With the prevalence of Alzheimer's in society, I decided to research the link between bio-identical hormone therapy and Alzheimer's disease. Estradiol effects 400 functions in the body, so how does it affect the brain? Many studies show estrogen (estradiol) can help in the prevention of dementia, heart disease and osteoporosis, especially if administered topically.
According to recent research estrogen increases the levels of the brain neurotransmitters, which are serotonin and dopamine. Serotonin and dopamine levels affect mood and mental energy. Research also indicates improved blood flow to the brain with optimum estrogen levels, thus likely lowering the risk of dementia.
According to research at the University of Southern California, insulin-degrading enzyme (IDE) degrades beta-amyloid, a protein fragment strongly associated with Alzheimer's. As estradiol levels decrease the expression of IDE is reduced. This results in a possibility of the brain's inability to dispose of beta amyloid.
An American Journal of Translational Research article, "Potential role of estrogen in the pathobiology and prevention of Alzheimer's Disease," reported "Estrogen therapy begins at the onset of menopause, it benefits the brain and actually decreases a women's risk of developing Alzheimer's disease later in life."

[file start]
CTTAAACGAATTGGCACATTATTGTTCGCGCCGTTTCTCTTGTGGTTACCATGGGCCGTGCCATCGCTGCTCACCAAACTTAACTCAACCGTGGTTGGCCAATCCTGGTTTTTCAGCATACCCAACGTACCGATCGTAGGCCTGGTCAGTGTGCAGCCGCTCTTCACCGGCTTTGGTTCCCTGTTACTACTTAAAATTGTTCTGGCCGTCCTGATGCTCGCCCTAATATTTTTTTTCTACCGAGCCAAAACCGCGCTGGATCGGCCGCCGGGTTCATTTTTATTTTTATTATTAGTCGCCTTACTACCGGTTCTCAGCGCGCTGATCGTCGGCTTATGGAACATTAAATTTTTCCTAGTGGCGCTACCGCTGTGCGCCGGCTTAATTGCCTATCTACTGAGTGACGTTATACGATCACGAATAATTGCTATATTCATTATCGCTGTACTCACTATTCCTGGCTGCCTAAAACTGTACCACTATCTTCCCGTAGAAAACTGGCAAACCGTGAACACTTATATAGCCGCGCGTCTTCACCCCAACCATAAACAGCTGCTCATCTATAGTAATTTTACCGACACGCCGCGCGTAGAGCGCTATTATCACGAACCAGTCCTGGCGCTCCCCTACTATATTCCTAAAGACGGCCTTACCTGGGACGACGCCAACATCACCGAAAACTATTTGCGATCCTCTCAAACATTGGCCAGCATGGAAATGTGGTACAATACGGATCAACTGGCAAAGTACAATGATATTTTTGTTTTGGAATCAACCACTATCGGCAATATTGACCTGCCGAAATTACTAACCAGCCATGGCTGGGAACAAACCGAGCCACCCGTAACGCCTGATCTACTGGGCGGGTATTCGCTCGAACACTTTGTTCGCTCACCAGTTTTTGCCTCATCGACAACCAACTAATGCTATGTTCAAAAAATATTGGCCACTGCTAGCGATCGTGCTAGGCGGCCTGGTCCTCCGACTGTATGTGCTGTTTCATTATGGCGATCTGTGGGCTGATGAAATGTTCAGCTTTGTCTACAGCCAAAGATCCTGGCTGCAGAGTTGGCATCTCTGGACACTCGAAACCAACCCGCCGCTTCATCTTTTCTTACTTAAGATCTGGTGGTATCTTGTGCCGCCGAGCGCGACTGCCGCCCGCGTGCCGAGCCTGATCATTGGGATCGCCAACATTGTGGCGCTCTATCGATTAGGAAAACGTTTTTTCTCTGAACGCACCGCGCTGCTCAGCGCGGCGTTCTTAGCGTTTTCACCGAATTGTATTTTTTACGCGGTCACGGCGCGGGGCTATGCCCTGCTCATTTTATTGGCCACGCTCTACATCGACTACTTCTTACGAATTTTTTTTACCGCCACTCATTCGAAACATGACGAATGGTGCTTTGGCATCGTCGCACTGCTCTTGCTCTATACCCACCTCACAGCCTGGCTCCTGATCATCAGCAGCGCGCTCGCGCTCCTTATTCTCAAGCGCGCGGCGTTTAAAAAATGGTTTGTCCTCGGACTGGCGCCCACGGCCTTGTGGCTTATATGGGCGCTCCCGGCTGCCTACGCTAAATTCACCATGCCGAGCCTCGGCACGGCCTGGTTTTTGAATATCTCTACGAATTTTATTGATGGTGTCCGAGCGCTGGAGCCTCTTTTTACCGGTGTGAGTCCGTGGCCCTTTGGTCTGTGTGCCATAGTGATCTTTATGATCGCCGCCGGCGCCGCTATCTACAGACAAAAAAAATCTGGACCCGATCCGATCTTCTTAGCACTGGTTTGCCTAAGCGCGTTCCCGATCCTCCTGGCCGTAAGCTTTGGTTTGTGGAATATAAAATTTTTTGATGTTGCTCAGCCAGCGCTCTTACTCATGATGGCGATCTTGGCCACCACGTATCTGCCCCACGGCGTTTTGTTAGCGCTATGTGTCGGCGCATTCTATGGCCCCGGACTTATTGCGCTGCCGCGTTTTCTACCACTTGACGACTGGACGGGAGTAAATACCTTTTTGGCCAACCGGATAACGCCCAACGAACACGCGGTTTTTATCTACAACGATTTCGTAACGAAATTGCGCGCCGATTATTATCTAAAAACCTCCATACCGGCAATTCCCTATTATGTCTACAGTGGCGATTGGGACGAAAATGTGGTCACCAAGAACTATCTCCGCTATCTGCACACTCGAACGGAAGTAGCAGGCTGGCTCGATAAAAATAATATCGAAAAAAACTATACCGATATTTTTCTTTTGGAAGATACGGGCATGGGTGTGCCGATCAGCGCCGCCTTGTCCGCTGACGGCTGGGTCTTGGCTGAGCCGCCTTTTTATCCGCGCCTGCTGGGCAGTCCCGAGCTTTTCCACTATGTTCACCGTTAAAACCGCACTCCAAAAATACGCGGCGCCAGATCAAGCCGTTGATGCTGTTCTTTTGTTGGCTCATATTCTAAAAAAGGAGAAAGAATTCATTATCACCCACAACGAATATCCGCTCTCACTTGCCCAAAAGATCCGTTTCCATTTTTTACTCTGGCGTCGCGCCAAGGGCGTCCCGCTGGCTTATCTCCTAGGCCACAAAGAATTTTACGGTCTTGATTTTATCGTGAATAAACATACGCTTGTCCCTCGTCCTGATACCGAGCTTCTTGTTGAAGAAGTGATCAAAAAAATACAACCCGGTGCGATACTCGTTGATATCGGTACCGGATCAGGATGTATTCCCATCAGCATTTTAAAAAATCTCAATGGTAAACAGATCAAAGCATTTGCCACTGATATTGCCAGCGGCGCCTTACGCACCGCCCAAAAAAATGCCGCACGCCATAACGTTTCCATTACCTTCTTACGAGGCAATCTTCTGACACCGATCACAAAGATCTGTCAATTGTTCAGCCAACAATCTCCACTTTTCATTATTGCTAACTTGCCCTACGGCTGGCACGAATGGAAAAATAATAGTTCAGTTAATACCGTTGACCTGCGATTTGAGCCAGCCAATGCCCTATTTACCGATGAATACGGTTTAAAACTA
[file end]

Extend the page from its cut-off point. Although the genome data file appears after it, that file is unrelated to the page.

Use of natural occurring estradiol rather than synthetic source is the key to achieving the beneficial effects. The body is unable to metabolize synthetic estrogen effectively resulting in toxins. Bioidentical progesterone not only has shown to be breast protective against cancer but now there is some strong evidence it also protects the brain.
A recent study reported in Neurology, indicates beginning bioidentical hormone therapy within 5 years of menopause were 30 percent less likely to develop Alzheimer's disease than women who started years later.
Research is still ongoing to back up previous studies linking bioidentical hormone therapy with Alzheimer's prevention. KEEPS (Kronos Early Estrogen Prevention Study) continues to increase baseline knowledge about menopausal hormone therapy. Their focus is the prevention or delay of onset of certain disease processes that occur with declining estrogen levels.
Education is key for women to make informed choices on hormone therapy. Bioidentical hormones are a source of hope to women struggling with the many symptoms of hormone depletion.
For more information contact Jan Nelson at (509) 919-4575, firstname.lastname@example.org, www.balancedwellnessmed.com.